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Comment Rewording (Score 1) 126

Happier people buy higher-end smartphones. It's obvious that this is complete BS because the aforementioned or article-mentioned points can be debunked AND proven. Is this is statistical push by Samsung to subconsciously quell those in fear and get their name back out there as a "Happy" product? I thought that "Happy Happy xyz" crap only worked in Japan.

Comment Re:easily made up in peripherals. (Score 1) 519

Speaking as an admin, the number of mac users that request elegant peripherals is not trivial. Magic mouse? if one guy on the floor got one, youre dropping $80 a piece to make sure all your mac users get one. wireless headphones? sure hes the only guy in the office with Beats by Dre but pad your budget because everyone will want them at $300. add up all the magic trackpads magic keyboards and magic fuzzy accessories the average user wants and it starts to rival what you paid to buy and image a Dell. and if things ever get too hairy for a dell, your restore process is entirely automated in windows or linux. restoring a mac is nothing short of corporate witchcraft.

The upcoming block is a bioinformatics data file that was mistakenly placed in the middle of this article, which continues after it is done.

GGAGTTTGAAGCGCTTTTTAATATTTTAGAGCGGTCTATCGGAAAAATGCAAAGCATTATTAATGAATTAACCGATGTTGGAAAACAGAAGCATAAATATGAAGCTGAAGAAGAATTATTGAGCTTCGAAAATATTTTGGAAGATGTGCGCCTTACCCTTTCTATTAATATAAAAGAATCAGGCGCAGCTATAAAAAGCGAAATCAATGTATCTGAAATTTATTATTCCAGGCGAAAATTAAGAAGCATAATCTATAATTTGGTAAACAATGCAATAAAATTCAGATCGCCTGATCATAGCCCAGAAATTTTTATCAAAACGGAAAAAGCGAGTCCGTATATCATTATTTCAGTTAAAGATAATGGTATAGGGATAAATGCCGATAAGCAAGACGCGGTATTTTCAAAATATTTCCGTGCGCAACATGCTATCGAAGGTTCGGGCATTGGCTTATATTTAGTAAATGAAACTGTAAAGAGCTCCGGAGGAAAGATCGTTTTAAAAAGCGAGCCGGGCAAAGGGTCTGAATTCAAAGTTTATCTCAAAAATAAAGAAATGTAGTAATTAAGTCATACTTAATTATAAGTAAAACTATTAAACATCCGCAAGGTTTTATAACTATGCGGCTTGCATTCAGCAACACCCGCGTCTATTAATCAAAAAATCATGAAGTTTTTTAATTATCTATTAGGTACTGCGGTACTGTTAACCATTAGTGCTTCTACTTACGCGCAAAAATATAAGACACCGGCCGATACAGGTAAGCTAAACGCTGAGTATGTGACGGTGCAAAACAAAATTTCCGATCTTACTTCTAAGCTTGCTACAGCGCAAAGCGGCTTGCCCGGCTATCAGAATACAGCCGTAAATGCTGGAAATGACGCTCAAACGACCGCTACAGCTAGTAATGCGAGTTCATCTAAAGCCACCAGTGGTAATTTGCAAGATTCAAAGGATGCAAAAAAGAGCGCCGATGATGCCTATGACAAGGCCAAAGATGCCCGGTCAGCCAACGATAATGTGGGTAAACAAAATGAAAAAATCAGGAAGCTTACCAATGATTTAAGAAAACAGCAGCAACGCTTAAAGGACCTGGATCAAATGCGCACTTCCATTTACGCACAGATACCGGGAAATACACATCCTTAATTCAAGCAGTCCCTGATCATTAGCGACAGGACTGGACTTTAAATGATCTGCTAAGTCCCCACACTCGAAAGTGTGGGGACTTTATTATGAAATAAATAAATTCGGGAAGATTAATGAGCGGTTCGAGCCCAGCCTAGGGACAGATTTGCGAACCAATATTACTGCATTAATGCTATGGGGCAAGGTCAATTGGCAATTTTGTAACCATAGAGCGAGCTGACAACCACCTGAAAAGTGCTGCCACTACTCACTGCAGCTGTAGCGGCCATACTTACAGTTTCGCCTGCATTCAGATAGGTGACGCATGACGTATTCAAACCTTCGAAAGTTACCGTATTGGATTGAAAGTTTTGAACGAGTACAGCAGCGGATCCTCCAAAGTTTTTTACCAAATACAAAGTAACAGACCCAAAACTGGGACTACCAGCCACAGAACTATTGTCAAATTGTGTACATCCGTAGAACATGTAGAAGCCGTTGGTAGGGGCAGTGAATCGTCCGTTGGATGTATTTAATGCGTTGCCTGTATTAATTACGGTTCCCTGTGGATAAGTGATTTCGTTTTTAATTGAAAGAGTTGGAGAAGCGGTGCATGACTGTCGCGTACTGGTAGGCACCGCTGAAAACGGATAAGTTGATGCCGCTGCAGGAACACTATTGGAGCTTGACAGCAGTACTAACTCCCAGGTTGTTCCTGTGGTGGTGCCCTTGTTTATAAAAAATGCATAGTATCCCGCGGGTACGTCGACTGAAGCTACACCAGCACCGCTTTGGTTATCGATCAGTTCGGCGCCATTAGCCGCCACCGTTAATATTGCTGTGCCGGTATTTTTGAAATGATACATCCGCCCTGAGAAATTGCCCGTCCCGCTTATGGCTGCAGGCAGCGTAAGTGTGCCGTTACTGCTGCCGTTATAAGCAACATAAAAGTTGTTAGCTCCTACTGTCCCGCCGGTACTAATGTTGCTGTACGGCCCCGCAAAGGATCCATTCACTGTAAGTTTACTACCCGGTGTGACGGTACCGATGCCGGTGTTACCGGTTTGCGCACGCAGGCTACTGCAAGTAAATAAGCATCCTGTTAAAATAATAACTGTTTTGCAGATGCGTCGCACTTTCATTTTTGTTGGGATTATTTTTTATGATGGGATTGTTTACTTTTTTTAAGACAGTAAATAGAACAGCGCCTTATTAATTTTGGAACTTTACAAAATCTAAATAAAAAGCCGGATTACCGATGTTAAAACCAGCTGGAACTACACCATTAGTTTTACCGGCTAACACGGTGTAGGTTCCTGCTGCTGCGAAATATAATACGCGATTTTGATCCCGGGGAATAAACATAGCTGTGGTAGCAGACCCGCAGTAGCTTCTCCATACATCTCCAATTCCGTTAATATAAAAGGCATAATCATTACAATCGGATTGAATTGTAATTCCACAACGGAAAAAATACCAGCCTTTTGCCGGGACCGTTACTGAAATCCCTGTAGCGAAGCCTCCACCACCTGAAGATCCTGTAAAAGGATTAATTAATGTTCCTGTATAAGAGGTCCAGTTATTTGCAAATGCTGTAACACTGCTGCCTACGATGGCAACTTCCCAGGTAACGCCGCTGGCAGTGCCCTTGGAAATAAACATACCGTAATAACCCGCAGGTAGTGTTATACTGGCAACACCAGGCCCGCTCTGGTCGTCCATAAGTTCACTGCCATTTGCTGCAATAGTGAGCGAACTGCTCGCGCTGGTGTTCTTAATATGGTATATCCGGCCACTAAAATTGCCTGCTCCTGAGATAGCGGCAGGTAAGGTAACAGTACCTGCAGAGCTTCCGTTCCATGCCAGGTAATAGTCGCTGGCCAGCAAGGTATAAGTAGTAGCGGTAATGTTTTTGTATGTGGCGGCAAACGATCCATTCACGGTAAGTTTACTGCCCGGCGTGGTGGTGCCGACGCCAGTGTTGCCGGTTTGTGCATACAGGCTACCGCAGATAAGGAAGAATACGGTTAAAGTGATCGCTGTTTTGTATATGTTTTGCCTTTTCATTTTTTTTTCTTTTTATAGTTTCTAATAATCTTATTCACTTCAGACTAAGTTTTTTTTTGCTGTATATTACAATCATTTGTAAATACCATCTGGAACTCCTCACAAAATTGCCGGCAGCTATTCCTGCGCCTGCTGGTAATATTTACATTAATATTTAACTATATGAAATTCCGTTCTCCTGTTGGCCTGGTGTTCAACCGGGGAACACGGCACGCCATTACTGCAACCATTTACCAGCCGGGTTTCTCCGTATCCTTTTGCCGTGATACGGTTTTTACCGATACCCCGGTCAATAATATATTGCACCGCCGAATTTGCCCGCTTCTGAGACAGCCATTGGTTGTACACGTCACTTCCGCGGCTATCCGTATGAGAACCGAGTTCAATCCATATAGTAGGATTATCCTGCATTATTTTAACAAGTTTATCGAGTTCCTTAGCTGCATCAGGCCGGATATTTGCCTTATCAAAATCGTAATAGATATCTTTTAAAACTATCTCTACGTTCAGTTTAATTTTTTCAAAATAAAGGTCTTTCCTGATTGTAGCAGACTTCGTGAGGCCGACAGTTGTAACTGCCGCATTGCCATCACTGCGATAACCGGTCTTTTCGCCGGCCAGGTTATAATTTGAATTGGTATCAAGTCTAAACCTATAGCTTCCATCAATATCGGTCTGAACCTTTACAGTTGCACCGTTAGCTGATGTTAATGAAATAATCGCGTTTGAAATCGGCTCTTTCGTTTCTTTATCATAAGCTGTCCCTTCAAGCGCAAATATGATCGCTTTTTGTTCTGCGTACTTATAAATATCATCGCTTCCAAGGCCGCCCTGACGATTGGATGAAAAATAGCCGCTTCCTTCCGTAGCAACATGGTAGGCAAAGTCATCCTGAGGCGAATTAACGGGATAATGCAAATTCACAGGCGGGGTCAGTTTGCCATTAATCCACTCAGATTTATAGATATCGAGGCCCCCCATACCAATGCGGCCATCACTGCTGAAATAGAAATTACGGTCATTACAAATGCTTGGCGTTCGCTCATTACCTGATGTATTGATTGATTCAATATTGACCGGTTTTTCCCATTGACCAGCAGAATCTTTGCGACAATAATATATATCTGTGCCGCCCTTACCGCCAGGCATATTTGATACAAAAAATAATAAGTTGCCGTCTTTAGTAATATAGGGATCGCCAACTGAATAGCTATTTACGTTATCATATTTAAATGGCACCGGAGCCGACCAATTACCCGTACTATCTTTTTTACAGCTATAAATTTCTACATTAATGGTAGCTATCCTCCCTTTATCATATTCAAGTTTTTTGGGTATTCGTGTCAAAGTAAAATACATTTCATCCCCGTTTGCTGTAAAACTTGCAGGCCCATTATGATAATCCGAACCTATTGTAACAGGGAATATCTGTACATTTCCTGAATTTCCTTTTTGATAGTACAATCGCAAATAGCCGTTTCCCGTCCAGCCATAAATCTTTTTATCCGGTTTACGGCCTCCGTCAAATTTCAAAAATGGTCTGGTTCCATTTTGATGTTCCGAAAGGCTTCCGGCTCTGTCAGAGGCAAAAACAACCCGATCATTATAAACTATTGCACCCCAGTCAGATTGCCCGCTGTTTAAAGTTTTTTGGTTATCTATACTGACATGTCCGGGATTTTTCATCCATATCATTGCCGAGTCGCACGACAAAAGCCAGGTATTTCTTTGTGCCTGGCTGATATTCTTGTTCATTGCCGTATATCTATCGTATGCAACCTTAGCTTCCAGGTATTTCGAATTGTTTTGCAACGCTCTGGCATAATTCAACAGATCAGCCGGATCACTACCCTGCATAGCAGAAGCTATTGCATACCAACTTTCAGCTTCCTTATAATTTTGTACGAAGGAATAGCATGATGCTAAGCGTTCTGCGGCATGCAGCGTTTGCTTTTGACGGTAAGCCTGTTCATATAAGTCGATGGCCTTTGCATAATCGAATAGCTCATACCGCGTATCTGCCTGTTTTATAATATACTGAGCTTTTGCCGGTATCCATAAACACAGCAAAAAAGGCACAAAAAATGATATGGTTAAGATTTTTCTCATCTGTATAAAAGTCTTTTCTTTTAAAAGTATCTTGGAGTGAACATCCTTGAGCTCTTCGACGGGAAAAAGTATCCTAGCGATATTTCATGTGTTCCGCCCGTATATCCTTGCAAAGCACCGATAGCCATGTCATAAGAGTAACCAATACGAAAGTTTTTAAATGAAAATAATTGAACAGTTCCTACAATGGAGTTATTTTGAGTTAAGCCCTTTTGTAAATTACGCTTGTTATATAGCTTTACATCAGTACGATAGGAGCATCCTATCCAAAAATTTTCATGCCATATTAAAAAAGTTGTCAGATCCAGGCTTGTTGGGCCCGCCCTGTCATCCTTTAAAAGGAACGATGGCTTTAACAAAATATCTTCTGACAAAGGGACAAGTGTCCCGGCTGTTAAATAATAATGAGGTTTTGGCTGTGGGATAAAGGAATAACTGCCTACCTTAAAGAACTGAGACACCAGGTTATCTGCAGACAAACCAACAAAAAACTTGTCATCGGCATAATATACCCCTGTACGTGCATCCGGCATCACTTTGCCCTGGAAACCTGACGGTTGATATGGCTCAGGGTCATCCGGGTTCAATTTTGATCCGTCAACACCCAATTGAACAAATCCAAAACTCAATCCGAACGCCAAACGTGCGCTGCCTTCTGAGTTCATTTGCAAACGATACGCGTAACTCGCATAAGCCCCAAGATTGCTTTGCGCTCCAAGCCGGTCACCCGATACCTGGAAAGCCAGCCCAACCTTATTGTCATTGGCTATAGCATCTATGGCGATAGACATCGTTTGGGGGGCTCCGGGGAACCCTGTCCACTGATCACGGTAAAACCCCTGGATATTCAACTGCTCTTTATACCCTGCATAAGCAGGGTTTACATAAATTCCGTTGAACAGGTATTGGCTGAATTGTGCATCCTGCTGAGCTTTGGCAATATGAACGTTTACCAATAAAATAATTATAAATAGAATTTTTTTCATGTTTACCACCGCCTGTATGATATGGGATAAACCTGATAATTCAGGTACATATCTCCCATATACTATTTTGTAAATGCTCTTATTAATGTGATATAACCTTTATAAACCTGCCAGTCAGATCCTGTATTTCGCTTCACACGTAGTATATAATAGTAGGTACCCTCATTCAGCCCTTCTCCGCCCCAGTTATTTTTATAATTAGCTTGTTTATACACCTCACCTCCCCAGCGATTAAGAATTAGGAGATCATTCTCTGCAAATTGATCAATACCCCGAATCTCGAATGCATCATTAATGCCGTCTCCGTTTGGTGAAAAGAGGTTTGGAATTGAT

and remember, your fanboi doesnt want a used magic tracpad...he wants a new one.

But but but... You don't have to waste money supporting them! Psh.

Comment Re:"Times Less" Makes No Sense (Score 1) 519

I don't know if it's just me, but I feel like I've seen this construction a lot more in recent weeks, and it really bugs me.

That's usually an indication that it's working in someone's favor. It gets more attention because people don't understand the fallacy of its logic; lack of understanding leads to more use/support of it to try to prove to others that they know what they don't.

I don't know why that condition exists. When I don't know something, I say, "I don't know."

Comment Re:Kind of a small startup for statistics (Score 1) 80

If they converted 1160 "qualified on 'paper'" applicants to (say) 205 next round of interview applicants and eliminated all of one ethnicity in that process then statistics are a fine way to show bias. 25 and 7 ultimate positions aren't enough to use statistics alone to make the case, particularly when 11 out of the 25 and one out of the 7 were asian. So, the number of cases where they claim bias did the decision making are 10 or fewer. I'm not saying that the department of labor is wrong. But, I am saying that it's idiotic to use only statistical mathematics to argue about 10 decisions. They need additional evidence of bias.